Five must have skills for Kindergarten success and how we can help:
FDK can be fun and educational, but also stressful. With sometimes 30+ JK/SK kids and only one teacher and one ECE in the classroom, self-help skills are more important than ever for a successful and positive Kindergarten experience. From putting on winter coats, boots, hats, and mittens, to eating without help, opening up containers and asking for help. We will make sure that your child has plenty of time to practice these skills.
Children need opportunities to play with other children and to develop social skills. Making friends, social problem solving, cooperation, empathy and turn taking are skills that are encouraged and role modelled by our support staff and teachers to provide a positive example of social skills. Children will learn to interact positively and respectfully with their peers and making their own decisions and choices and accepting the consequences. Our Playschool is fun, educational, and interactive.
Communication and language:
We take advantage of the child's curiosity by providing opportunities to explore his/her interest. Circle time is a great time to talk, listen, and ask questions. To be part of a group and learn new things. Singing songs, reading books, and listening to others are a great way to explore and extend language and communication. Jolly phonic is part of our curriculum and enables students to identify sounds of the alphabet. Our curriculum is play based and sure to be fun.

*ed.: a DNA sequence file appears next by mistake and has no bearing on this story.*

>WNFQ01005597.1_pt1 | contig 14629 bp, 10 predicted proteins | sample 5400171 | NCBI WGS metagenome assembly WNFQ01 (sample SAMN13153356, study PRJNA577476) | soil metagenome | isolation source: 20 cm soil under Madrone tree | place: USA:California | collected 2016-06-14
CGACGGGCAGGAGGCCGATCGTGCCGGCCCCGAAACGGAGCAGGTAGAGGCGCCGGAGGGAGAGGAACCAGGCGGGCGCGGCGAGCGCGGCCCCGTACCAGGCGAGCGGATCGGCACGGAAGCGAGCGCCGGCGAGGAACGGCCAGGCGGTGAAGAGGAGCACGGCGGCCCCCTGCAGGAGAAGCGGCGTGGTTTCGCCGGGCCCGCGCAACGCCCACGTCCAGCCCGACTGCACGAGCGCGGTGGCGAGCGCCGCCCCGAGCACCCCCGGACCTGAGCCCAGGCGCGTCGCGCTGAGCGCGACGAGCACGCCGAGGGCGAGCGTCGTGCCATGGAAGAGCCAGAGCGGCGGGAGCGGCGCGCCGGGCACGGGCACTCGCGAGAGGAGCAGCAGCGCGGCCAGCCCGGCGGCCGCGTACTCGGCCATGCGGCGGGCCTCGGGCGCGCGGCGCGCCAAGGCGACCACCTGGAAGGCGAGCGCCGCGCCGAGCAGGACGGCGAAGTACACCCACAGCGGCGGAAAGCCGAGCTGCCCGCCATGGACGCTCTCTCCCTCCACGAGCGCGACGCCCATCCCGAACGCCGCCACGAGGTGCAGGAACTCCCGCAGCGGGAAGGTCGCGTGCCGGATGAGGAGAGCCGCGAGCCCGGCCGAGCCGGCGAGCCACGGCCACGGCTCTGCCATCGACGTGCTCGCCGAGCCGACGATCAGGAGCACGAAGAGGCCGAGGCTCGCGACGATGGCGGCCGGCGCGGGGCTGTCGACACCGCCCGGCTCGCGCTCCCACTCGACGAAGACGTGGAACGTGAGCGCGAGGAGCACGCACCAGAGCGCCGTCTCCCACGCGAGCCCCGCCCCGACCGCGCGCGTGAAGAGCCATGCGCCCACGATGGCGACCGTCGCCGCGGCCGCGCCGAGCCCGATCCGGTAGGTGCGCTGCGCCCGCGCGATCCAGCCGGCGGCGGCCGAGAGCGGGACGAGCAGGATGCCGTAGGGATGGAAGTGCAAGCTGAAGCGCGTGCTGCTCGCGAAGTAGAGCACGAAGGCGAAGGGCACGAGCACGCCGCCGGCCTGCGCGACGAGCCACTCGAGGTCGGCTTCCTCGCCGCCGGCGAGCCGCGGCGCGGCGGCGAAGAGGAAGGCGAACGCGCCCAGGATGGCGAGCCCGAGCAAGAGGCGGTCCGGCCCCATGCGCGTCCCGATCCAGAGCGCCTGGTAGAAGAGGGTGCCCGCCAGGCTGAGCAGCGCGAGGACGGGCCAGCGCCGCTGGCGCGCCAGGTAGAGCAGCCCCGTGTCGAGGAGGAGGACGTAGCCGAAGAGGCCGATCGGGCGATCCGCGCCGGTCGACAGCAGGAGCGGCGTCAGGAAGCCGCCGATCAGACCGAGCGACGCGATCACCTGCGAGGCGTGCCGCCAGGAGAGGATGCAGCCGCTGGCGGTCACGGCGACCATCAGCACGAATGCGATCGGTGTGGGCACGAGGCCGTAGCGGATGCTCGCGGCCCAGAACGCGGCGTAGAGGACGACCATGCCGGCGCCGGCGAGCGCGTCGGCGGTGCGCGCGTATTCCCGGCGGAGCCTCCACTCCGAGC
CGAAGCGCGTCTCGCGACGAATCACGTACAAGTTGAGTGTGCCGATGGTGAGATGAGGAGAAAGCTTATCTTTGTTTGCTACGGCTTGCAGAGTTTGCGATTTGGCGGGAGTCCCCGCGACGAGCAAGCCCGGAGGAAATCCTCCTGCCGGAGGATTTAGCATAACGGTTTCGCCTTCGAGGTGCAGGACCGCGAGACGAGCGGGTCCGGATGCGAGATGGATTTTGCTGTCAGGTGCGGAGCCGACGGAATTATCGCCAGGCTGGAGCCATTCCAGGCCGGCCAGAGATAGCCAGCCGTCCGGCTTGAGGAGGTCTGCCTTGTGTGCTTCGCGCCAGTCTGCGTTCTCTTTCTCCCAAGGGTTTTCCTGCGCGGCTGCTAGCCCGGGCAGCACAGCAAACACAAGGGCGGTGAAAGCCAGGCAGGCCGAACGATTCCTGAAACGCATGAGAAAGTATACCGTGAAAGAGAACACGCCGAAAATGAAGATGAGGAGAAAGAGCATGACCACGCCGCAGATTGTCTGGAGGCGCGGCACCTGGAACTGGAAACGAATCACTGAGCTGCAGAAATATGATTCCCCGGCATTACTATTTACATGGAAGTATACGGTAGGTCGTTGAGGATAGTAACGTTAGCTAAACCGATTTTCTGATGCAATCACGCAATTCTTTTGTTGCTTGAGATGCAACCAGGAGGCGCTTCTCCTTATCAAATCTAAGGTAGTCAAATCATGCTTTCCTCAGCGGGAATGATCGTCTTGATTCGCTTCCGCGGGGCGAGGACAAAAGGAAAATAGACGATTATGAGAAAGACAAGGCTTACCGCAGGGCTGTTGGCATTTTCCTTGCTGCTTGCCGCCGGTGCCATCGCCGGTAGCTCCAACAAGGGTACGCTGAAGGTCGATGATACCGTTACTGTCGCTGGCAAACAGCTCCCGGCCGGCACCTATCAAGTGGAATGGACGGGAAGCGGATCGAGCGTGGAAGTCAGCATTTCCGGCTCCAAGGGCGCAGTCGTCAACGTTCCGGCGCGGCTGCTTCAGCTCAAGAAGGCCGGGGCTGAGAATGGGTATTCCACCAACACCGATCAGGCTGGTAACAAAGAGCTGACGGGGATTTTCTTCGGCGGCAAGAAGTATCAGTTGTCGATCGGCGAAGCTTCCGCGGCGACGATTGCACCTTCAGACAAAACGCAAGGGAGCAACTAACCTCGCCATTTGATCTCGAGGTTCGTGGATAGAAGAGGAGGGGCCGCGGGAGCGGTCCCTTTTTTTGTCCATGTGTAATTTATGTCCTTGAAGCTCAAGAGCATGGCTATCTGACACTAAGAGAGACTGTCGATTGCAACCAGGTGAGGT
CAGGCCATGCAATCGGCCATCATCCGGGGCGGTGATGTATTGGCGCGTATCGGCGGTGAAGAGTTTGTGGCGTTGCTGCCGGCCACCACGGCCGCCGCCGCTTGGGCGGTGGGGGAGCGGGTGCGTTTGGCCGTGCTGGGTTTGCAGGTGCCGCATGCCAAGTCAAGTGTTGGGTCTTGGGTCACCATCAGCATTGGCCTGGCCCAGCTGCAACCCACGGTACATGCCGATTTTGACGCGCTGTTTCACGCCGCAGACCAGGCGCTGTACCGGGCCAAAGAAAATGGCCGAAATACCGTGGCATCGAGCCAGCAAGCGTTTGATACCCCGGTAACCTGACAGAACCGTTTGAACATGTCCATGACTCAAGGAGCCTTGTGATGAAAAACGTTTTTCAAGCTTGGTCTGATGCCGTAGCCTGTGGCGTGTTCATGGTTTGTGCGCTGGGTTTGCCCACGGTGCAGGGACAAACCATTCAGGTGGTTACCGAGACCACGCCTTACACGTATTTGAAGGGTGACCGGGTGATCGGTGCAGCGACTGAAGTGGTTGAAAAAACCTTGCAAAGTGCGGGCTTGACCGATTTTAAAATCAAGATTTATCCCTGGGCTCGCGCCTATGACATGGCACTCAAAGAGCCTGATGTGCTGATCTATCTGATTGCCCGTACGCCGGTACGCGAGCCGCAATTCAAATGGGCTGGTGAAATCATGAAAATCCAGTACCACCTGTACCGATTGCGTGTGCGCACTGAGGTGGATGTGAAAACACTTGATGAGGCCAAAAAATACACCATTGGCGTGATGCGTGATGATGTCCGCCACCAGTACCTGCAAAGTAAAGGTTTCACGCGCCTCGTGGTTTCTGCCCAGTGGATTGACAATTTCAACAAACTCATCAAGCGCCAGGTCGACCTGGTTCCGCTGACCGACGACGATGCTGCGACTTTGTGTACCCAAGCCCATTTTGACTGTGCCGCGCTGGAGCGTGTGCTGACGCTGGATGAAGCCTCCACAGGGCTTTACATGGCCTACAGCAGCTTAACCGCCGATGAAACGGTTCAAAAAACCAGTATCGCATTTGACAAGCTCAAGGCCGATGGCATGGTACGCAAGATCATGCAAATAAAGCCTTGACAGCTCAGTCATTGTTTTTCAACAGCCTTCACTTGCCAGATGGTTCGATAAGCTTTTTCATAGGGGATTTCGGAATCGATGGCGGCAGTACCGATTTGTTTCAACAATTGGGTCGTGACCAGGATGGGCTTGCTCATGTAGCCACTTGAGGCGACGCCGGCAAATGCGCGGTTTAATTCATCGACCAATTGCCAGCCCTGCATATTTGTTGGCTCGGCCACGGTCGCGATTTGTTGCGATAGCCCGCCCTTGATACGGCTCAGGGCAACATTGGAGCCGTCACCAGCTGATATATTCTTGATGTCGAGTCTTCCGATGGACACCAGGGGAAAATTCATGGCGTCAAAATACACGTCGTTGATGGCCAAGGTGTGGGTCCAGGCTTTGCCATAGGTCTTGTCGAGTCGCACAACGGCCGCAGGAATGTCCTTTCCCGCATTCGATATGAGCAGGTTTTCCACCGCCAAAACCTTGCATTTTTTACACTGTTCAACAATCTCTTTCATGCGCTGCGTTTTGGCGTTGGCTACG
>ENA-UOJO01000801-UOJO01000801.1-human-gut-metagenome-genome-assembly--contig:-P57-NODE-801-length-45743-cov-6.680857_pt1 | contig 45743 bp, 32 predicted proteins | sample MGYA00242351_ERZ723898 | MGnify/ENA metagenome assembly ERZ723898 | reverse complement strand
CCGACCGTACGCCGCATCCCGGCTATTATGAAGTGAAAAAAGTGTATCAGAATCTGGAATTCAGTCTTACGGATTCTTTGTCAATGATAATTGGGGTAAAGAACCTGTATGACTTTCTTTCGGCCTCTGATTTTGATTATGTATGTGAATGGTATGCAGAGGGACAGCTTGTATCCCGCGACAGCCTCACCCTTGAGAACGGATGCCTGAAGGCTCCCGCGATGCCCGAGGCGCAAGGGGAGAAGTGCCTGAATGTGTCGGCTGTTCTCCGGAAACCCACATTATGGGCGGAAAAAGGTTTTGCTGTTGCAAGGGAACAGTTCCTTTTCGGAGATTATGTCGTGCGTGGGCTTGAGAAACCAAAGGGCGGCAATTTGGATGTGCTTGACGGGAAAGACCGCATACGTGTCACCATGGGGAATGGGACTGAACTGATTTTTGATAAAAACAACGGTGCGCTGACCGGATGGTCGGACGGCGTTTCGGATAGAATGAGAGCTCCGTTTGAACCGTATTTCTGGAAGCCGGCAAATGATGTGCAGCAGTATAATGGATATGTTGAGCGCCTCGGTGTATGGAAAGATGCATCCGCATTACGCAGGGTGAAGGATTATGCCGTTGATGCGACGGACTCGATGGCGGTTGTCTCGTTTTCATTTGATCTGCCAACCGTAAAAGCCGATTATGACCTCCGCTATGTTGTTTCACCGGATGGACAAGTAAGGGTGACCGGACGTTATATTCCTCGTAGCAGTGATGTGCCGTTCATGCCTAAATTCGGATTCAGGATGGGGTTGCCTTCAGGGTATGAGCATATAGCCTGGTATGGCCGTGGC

From bringing home forms and bringing back library books to remembering their backpacks and belongings, these are suddenly a lot of responsibilities for the Kindergarteners. This takes practice. At the Preschool they are responsible for taking out their snacks, putting everything back again, managing their cubbies, cleaning up after themselves and putting things back where they belong. This organizational habits will come in handy when starting Kindergarten.
Kindergarten expectations incorporate lots of self-regulations. By using language to regulate their own behaviour and the ability to take another's point of view, children will be able to better focus on what is expected of them. Kindergarteners spend lots of their time waiting for everyone to join the group, or waiting in line for their turn, or waiting for the teacher to give instructions. Listening and following directions gets better with practice. Through play and games, the preschool experience will facilitate students to control impulses, wait their turn and follow directions.